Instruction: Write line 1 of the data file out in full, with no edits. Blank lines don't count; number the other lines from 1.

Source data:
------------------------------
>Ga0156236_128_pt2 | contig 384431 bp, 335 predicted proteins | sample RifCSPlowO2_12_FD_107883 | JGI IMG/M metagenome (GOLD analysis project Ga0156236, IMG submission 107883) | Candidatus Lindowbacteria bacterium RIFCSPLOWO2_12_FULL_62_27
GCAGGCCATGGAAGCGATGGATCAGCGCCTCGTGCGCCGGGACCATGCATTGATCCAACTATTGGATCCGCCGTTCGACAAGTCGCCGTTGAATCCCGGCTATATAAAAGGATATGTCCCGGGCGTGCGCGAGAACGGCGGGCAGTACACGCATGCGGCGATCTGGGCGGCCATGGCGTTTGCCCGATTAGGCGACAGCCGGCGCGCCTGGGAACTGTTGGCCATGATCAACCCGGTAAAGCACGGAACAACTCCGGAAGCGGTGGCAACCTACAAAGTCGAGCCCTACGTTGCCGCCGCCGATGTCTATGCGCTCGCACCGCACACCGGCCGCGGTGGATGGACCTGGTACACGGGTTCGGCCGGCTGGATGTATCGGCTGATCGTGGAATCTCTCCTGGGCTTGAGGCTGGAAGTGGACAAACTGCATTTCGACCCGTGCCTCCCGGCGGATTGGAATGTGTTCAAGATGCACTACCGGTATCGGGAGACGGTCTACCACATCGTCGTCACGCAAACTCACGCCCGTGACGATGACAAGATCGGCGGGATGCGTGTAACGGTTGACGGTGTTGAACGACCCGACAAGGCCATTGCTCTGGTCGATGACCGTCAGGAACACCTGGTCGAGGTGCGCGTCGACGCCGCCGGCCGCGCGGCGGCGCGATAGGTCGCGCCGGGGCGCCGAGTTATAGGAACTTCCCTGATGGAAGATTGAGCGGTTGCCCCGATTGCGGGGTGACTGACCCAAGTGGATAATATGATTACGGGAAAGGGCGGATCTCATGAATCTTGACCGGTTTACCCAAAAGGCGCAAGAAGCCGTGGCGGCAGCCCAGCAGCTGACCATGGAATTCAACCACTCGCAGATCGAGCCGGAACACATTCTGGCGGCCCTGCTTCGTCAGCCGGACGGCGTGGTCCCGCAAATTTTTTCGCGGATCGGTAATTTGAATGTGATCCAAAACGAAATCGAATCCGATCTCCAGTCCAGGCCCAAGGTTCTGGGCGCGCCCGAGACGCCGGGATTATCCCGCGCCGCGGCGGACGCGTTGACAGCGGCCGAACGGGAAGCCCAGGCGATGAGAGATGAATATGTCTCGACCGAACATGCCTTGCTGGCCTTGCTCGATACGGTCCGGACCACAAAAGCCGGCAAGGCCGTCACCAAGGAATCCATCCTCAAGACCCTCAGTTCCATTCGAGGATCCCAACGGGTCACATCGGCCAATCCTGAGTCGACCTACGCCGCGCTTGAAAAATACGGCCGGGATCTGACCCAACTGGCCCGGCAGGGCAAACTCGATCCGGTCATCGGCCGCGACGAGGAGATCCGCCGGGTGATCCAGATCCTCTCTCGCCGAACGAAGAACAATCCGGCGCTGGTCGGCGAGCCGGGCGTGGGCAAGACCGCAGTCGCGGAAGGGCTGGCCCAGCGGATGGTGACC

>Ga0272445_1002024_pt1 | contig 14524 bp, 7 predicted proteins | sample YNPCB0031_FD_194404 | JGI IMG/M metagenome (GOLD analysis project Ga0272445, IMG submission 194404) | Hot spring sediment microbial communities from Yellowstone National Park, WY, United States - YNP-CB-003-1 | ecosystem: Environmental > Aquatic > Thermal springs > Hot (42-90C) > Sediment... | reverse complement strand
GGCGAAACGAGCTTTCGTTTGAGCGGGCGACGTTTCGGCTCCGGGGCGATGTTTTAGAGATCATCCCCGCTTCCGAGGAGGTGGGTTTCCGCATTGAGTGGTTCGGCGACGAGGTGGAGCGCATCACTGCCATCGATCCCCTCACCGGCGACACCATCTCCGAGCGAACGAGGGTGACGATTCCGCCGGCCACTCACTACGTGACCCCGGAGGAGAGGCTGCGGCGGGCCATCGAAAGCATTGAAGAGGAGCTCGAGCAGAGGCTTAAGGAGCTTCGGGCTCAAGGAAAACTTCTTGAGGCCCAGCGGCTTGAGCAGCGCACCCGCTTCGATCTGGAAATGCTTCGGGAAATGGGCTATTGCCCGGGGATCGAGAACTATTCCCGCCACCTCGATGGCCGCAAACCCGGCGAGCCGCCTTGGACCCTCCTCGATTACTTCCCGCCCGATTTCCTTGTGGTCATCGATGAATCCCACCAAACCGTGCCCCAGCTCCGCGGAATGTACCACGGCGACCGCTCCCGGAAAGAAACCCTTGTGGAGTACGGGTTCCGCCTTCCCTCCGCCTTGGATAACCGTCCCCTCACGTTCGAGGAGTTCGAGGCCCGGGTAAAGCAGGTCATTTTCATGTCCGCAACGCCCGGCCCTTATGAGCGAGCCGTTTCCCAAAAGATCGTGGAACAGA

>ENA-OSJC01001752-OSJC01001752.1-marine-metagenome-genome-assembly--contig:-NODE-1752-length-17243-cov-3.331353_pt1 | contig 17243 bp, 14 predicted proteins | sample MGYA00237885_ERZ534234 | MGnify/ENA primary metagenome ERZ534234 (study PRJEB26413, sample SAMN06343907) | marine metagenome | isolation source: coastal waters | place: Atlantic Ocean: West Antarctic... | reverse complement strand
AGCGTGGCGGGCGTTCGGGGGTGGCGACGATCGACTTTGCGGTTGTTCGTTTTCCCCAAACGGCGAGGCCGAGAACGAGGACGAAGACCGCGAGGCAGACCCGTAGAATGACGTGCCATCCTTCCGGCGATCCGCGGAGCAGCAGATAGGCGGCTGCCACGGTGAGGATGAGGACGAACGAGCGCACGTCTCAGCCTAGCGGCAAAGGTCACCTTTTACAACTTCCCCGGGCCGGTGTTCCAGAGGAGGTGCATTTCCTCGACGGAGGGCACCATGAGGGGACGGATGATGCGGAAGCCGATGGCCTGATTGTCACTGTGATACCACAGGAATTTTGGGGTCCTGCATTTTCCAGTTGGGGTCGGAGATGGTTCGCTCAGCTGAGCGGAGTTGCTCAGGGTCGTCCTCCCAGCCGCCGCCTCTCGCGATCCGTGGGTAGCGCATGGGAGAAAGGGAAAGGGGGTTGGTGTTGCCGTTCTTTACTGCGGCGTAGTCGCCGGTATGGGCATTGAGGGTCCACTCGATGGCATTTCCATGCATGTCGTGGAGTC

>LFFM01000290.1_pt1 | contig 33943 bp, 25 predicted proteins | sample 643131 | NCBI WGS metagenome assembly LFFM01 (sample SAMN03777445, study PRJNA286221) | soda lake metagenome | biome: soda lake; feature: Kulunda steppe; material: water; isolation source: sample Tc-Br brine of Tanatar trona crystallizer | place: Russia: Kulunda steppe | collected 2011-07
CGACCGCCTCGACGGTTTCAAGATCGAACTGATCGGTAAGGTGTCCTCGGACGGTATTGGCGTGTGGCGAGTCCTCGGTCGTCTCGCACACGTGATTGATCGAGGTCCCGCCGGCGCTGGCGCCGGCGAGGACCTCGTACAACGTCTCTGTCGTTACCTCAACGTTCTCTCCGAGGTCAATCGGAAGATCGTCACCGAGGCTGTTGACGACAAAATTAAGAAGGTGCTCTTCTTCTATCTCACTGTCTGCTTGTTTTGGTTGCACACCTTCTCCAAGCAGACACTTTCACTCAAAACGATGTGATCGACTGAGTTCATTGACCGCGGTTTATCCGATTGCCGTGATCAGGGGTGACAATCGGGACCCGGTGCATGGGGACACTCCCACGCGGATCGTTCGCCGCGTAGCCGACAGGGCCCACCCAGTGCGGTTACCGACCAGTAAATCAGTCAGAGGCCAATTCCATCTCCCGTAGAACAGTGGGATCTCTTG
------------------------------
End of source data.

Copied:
>Ga0156236_128_pt2 | contig 384431 bp, 335 predicted proteins | sample RifCSPlowO2_12_FD_107883 | JGI IMG/M metagenome (GOLD analysis project Ga0156236, IMG submission 107883) | Candidatus Lindowbacteria bacterium RIFCSPLOWO2_12_FULL_62_27